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Russian punk band convict defiant after losing parole battle

A member of the female punk band "Pussy Riot", Nadezhda Tolokonnikova, looks out from a holding cell as she attends a court hearing to appea
A member of the female punk band "Pussy Riot", Nadezhda Tolokonnikova, looks out from a holding cell as she attends a court hearing to appea

By Maria Stromova

SARANSK, Russia (Reuters) - A jailed member of Russian female punk group Pussy Riot lost a court battle to be released but remained unrepentant over last year's protest against President Vladimir Putin in a Moscow cathedral.

Nadezhda Tolokonnikova watched from behind the black metal bars of a courtroom cage as a regional court on Friday upheld an earlier decision not to release her after nearly a year in prison so that she could look after her five-year-old daughter.

The ruling by the Supreme Court of the Mordovia region was the second blow in three days for Pussy Riot. Maria Alyokhina, the other band member serving a two-year sentence, had a similar attempt quashed in court on Wednesday.

"I will appeal my sentence to the last, including in the Supreme Court of the Russian Federation," Tolokonnikova said during Friday's hearing in the city of Saransk, about 500 km (312 miles) southeast of Moscow.

Dressed in black, with the words "No Pasaran" (Spanish for "They shall not pass") written in white across her chest, she refused to plead guilty even though it might have won her favor in court.

"I do not admit guilt and will not plead guilty. I have principles upon which I will stand," she said from the cage, often used for defendants or convicts in Russian courts.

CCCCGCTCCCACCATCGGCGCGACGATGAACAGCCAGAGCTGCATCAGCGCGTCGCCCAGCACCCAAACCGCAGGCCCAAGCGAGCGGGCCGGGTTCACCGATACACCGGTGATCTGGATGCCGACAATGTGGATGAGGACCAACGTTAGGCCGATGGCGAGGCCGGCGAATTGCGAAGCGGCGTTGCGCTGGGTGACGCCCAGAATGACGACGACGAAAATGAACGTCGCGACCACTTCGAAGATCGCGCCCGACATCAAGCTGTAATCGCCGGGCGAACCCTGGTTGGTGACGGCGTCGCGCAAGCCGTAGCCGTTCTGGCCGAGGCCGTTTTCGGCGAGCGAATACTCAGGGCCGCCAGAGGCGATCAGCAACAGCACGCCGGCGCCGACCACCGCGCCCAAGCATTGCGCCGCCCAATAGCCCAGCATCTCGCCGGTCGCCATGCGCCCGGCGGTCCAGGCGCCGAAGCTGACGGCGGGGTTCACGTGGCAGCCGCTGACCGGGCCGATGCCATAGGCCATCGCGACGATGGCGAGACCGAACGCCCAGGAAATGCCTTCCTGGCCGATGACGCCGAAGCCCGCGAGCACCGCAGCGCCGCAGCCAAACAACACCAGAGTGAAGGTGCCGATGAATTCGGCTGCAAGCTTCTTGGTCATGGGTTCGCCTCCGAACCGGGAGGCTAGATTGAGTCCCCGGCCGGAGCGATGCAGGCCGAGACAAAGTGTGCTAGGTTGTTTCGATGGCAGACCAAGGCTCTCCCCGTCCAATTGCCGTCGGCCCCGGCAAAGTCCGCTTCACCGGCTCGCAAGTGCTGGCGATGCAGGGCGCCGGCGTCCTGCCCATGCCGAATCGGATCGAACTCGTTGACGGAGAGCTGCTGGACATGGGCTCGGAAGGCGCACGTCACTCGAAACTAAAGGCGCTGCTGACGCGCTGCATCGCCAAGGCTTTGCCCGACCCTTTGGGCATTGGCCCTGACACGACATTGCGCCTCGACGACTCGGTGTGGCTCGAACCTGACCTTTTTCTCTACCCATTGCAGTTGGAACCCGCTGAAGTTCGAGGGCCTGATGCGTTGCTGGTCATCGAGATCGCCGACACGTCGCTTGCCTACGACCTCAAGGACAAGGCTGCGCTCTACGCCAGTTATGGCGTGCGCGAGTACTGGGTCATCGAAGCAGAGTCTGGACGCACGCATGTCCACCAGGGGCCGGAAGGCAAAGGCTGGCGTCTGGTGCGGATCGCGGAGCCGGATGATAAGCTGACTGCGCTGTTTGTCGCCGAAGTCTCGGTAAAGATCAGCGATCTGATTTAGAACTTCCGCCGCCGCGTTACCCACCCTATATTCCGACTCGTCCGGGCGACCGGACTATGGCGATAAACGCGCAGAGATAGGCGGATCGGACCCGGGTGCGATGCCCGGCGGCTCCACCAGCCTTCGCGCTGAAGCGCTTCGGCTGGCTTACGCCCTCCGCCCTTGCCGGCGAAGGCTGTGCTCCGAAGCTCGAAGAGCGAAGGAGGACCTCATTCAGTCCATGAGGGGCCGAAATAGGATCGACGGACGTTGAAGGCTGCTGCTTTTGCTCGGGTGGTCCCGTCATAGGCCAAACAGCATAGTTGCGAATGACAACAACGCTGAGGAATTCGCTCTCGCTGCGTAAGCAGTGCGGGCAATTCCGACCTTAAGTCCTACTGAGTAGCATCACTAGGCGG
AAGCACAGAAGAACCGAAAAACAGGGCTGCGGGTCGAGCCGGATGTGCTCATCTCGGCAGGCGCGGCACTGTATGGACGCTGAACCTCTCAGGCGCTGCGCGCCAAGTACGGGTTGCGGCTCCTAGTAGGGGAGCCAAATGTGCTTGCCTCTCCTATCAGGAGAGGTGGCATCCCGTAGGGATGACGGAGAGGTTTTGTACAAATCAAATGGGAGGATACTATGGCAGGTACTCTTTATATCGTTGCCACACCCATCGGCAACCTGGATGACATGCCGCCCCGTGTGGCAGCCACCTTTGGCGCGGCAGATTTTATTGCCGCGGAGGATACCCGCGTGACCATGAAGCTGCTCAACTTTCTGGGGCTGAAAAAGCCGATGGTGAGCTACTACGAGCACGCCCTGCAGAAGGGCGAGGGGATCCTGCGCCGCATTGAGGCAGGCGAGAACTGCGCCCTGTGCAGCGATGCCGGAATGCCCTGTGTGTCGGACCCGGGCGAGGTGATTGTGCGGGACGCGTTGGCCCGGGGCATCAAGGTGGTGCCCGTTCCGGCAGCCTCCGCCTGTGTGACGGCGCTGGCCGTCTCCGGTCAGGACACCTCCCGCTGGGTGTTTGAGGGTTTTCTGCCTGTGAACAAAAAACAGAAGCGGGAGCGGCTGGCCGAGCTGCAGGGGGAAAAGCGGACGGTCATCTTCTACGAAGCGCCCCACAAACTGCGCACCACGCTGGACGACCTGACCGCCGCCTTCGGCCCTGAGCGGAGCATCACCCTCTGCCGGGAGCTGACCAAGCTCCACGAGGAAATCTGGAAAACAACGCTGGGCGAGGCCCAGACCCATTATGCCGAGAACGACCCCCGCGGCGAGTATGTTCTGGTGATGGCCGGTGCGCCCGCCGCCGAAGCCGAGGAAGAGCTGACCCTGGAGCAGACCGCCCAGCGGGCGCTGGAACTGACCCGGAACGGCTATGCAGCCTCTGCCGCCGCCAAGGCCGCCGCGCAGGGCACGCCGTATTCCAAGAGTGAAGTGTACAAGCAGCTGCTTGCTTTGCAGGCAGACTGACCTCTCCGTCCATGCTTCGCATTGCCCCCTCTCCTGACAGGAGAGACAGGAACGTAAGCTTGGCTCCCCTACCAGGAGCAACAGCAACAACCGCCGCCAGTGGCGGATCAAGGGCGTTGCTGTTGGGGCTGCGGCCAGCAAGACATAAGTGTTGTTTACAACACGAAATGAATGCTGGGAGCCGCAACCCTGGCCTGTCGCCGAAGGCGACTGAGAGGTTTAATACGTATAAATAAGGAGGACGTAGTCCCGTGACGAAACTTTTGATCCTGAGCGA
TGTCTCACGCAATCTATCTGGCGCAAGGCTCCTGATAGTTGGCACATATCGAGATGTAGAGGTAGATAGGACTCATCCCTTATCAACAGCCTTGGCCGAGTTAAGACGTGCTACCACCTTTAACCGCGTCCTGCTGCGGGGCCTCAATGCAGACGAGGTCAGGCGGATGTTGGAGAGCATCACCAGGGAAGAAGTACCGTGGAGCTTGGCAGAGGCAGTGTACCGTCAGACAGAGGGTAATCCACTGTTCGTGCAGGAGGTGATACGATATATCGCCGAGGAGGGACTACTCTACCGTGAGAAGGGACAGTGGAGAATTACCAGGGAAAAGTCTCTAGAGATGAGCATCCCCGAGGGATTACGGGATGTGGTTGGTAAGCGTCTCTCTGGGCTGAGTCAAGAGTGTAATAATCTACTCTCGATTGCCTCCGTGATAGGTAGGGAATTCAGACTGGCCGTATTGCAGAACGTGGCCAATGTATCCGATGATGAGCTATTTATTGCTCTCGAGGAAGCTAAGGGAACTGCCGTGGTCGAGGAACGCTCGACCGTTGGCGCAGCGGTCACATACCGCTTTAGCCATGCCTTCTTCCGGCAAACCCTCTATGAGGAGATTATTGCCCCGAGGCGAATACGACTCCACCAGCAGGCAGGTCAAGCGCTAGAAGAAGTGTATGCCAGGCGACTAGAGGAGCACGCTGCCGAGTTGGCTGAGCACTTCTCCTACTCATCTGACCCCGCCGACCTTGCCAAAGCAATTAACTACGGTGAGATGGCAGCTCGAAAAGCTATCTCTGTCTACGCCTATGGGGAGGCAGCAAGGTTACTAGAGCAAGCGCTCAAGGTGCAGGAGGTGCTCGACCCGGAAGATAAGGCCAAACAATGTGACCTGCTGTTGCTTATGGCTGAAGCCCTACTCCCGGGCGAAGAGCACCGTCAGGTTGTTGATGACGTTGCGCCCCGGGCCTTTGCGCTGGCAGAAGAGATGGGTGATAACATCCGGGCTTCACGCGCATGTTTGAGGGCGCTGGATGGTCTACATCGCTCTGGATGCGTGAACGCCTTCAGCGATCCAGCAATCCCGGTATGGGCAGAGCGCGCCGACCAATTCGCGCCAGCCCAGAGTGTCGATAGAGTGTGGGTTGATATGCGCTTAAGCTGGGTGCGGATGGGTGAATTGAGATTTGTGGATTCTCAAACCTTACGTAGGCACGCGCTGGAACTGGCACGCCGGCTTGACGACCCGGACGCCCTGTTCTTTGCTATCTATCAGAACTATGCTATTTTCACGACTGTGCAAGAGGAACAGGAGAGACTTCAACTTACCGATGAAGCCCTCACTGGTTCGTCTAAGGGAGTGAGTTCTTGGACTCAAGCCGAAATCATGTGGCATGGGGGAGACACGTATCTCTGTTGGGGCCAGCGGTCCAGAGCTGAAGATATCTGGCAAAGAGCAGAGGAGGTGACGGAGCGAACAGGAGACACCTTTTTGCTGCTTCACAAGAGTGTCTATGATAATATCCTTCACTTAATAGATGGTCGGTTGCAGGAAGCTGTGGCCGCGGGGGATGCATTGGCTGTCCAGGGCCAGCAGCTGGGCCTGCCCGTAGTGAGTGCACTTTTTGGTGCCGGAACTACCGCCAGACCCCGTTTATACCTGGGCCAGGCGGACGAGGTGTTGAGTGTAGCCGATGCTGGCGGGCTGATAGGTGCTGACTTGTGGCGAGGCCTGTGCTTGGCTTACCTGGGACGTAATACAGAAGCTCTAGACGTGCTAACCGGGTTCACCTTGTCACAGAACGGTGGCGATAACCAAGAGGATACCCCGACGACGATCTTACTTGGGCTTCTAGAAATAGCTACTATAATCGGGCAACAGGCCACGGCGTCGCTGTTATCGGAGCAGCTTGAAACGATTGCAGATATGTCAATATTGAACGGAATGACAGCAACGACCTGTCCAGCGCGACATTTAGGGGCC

Tolokonnikova, 23, and Alyokhina, 25, are being held in remote prison colonies following their conviction last August for hooliganism motivated by religious hatred over the protest in the Russian Orthodox Church of Christ the Saviour.

Their "punk prayer" against Putin's close ties with the Russian Orthodox Church, performed by five band members wearing brightly colored masks, tights and short dresses in February 2012, shocked many Orthodox believers.

But their conviction was seen by Putin critics as part of a wider clampdown on dissent since he began a third term as president just over a year ago. Last week a prominent opposition leader, Alexei Navalny, was sentenced to five years for theft but freed on bail pending an appeal.

Tolokonnikova's initial parole case was rejected in April after a judge found no evidence to suggest she had improved her behavior after receiving two prison reprimands.

Madonna, Bruce Springsteen, former Beatle Paul McCartney and Briton Adele were among more than 100 musicians to sign a letter calling for their release that was published by Amnesty International on Tuesday.

Tolokonnikova and Alyokhina are due for release next March. A third Pussy Riot member, Yekaterina Samutsevich, was freed last October when a judge suspended her sentence on appeal.

(Writing by Timothy Heritage, editing by Mark Trevelyan)

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